41% Support Internet Poker, 42% Oppose
Most Americans have no problem with money on the table in a friendly game of poker but have decidedly mixed feelings if that game is shifted to the Internet.
A new Rasmussen Reports national telephone survey finds that 61% of American Adults believe individuals should be allowed to play poker or other games for money in their home or a friend’s home. Twenty-two percent (22%) disagree, with another 17% who are undecided. (To see survey question wording, click here.)
But when asked if individuals should be allowed to play poker or other games for money on the Internet, 41% of adults say yes, and 42% say no. Eighteen percent (18%) are not sure. Opposition to online gambling is very high among those who do not go online and those who use the Internet only occasionally. However, among those who go online regularly, most think online poker should be allowed.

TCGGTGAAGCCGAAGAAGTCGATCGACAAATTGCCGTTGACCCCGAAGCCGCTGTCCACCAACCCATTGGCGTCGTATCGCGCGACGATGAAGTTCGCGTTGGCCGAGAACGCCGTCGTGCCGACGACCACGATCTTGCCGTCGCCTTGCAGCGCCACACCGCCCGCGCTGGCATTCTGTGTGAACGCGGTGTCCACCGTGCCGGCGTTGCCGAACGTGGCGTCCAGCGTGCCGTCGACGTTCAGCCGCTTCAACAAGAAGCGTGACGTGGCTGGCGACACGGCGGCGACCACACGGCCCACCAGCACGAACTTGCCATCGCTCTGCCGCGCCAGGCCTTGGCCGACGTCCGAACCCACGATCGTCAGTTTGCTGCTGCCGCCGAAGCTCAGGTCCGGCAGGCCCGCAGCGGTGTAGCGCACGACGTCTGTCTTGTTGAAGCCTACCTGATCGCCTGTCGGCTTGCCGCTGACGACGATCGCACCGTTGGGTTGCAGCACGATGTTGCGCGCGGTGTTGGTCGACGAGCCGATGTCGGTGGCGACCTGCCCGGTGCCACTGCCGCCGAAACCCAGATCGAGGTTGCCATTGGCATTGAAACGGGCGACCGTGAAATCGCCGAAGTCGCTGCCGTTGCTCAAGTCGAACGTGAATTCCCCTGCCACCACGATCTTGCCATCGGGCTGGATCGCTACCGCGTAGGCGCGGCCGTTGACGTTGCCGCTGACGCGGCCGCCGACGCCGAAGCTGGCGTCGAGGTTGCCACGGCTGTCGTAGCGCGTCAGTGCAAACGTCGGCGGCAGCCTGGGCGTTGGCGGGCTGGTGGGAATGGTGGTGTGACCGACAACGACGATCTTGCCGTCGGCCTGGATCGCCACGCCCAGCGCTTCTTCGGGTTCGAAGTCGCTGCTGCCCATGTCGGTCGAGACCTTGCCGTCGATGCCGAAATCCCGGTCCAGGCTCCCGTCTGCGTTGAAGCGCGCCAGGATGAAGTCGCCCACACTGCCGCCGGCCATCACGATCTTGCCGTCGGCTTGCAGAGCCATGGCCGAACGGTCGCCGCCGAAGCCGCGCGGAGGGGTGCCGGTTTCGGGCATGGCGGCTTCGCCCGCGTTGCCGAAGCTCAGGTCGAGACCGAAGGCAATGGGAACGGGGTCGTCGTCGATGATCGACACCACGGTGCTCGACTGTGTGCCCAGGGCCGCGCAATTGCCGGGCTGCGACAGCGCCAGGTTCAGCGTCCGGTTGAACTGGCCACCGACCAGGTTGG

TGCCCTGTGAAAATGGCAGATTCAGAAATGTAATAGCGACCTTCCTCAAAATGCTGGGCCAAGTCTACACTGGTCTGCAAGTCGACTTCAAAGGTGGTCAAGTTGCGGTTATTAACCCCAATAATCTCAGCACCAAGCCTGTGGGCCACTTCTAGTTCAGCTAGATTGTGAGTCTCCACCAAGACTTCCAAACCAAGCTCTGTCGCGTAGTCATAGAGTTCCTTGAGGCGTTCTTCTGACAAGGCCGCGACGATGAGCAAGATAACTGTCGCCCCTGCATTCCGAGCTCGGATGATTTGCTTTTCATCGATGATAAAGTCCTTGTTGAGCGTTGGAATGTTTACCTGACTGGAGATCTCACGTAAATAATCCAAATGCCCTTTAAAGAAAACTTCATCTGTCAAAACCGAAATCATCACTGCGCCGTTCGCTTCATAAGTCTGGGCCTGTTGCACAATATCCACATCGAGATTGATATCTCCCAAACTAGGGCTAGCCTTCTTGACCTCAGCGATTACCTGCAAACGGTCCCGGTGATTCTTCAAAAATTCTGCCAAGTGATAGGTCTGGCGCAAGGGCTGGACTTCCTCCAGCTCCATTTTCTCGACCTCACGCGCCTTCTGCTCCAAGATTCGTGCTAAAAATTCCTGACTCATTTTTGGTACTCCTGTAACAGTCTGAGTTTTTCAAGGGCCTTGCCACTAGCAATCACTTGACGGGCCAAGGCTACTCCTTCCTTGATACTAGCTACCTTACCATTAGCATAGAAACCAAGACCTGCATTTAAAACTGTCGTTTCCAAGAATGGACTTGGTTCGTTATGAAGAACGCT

This marks little change from August of last year. Opposition was a bit higher in June 2009.
Only seven percent (7%) of Americans who use the Internet at least once a week have played poker or some other game for money online, comparable to findings in the earlier surveys. Ninety-three percent (93%) have not.
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The survey of 1,000 Adults was conducted on April 18-19, 2011 by Rasmussen Reports. The margin of sampling error is +/- 3 percentage points with a 95% level of confidence. Field work for all Rasmussen Reports surveys is conducted by Pulse Opinion Research, LLC. See methodology.
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